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Sahrawi Republic: A 50-year-old conflict for independence

Photo: Saharauiak/CC BY-SA 2.0 | Original caption, partially modified: Somewhere south of El Mahbes, Western Sahara, in the liberated territories. Sahrawi women in the II International March against the Moroccan-built wall that divides Western Sahara. The longest wall built on Earth, this wall consists of a long wall with a berm, barbed wire, millions of landmines and electronic systems, surveiled by thousands of Moroccan soldiers.

Between 13 and 22 January 2023, the Frente Popular para la Liberation de Saguia El Hamra y Rรญo de Oro (Frente POLISARIO, left-wing|centre-left) held its 16th Congress in the Dajla refugee camp in Tindouf (Algeria), the first one to be held in a war situation since 1991. Due to the ongoing conflict, the Congress was held in Tindouf for the first time as opposed to its standard locations in the Liberated Territories.

The current situation made of this Congress a decisive one, not only because it allowed for POLISARIO to decide in which direction to take the country and how to fight a complex war of liberation, but also to tackle several reforms that have been heavily demanded inside the Front and the SADR by the Sahrawi population.

However, to understand the context of this Congress, there’s a need to have a basic knowledge of Sahrawi history, which will be presented here in this article.

Who was here before the Spaniards arrived?

Western Sahara is a non-self-governing territory as per the United Nations. Saguia El Hamra and Rรญo de Oro (the two regions that form the modern-day territory of Western Sahara) were colonised by Spain from 1884 to 1976, and then occupied by Morocco after the Green March (Mauritania also partially occupied the southern part of Rรญo de Oro from 1975 to 1979, calling it Tiris El Gharbiya).

Before colonialism, the modern-day territory of Western Sahara wasn’t ruled by any state, with the exception of the Almoravid Empire (founded in Mauritania and expanded up to Spain, with the Almoravids leading to the creation of the modern-day state of Morocco). The International Court of Justice in The Hague determined that there were in fact ties between the Moroccan monarchy or the pre-colonial Mauritanian emirates and some Sahrawi tribes (mostly based on religious alliegance or commerce in the case of Morocco or tribal and cultural ties in the case of Mauritania), but that those weren’t enough for territorial sovereignty, thus making Western Sahara a stateless territory in which tribal councils such as Ait Arbain (The Council of the Fourty) formed a protostate that ruled and coordinated the different tribes in the territory during times of war and emergency.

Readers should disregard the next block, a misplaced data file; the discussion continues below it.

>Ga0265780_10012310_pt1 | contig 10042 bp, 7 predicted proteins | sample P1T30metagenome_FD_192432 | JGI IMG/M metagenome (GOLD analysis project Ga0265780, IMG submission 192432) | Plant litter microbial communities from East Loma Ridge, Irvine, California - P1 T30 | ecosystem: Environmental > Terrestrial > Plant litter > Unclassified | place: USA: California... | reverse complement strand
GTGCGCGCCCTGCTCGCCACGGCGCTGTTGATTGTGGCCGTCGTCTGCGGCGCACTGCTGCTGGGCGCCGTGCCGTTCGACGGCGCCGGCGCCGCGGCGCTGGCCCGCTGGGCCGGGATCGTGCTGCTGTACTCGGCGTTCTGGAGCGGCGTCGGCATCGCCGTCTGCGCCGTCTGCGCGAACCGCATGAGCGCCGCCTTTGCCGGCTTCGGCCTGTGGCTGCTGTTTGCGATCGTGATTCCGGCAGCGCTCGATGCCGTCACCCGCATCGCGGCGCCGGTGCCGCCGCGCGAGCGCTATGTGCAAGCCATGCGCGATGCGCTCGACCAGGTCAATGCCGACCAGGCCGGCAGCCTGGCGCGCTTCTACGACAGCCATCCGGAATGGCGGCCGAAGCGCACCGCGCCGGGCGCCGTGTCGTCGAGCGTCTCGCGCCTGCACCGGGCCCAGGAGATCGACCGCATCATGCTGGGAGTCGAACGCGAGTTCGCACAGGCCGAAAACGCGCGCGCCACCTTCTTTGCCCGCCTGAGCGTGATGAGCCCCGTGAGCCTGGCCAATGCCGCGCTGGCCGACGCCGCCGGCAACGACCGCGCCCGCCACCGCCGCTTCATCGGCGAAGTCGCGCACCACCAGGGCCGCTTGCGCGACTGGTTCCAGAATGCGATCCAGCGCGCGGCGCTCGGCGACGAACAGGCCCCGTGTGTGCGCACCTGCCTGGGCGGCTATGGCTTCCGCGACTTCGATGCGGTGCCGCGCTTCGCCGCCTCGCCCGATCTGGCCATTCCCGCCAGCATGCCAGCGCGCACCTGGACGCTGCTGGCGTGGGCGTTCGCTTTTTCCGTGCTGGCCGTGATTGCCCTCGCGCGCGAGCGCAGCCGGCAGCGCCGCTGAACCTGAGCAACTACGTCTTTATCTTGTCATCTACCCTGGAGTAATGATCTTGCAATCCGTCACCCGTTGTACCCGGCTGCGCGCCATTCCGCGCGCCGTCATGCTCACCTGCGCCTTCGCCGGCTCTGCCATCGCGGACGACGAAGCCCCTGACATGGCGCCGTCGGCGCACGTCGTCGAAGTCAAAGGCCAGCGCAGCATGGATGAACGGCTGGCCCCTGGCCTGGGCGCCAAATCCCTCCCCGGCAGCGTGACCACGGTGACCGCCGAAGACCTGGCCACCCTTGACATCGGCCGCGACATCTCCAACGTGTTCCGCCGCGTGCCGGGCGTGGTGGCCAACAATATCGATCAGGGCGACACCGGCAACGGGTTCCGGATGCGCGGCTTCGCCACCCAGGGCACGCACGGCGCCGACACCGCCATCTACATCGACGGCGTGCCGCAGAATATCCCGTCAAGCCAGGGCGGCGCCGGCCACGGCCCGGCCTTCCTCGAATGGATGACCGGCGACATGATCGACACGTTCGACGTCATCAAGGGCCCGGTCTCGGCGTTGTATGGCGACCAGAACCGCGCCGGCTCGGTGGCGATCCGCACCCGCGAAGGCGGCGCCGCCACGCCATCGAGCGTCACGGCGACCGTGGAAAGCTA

Resistance to occupations – the predecessors of the POLISARIO Front

All of these occupations were met by resistances from Sahrawi indigenous movements: Cheikh Ma al-‘Aynayn, an important religious leader which founded the town of Smara, led a rebellion between 1904 and 1910 against both Spanish and French colonial presence in the Sahara. After the rebellion was put down by the French, Spain managed to colonise the territory, with the Spanish presence being limited at first to small coastal settlements while the Sahrawis (a people of mixed African, Arab and Amazigh heritage that speak Hassaniya Arabic) kept living a nomadic lifestyle and governed by the tribal system and laws that had been ruling them for years.

Spain intensified its presence in Western Sahara after it discovered important phosphate reserves in Bucraa in 1947. This led to a sedentarisation process of the Sahrawi population that further settled in towns such as El Aaiรบn (capital of Western Sahara since 1940), Villa Cisneros (now Dajla), Bojador and Smara. Some of this newly sedentarised population worked for the Spanish colonial administration with lower wages than those Spaniards received, and although there weren’t any major issues between the indigenous Sahrawi and the Spaniard colonisers, the Sahrawis still wanted to gain further self-governance.